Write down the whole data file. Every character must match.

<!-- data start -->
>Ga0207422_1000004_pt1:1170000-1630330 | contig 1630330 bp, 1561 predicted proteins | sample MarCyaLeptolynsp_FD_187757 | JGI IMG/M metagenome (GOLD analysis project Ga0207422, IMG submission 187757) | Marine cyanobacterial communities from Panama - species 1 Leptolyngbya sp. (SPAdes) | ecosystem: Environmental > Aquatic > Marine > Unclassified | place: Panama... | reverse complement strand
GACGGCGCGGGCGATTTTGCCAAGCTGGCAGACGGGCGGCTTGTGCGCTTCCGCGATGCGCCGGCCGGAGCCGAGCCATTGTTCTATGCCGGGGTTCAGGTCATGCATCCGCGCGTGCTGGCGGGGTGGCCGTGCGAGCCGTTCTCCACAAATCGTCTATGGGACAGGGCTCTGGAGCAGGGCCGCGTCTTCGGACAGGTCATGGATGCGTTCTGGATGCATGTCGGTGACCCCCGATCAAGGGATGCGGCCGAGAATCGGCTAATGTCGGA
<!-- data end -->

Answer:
>Ga0207422_1000004_pt1:1170000-1630330 | contig 1630330 bp, 1561 predicted proteins | sample MarCyaLeptolynsp_FD_187757 | JGI IMG/M metagenome (GOLD analysis project Ga0207422, IMG submission 187757) | Marine cyanobacterial communities from Panama - species 1 Leptolyngbya sp. (SPAdes) | ecosystem: Environmental > Aquatic > Marine > Unclassified | place: Panama... | reverse complement strand
GACGGCGCGGGCGATTTTGCCAAGCTGGCAGACGGGCGGCTTGTGCGCTTCCGCGATGCGCCGGCCGGAGCCGAGCCATTGTTCTATGCCGGGGTTCAGGTCATGCATCCGCGCGTGCTGGCGGGGTGGCCGTGCGAGCCGTTCTCCACAAATCGTCTATGGGACAGGGCTCTGGAGCAGGGCCGCGTCTTCGGACAGGTCATGGATGCGTTCTGGATGCATGTCGGTGACCCCCGATCAAGGGATGCGGCCGAGAATCGGCTAATGTCGGA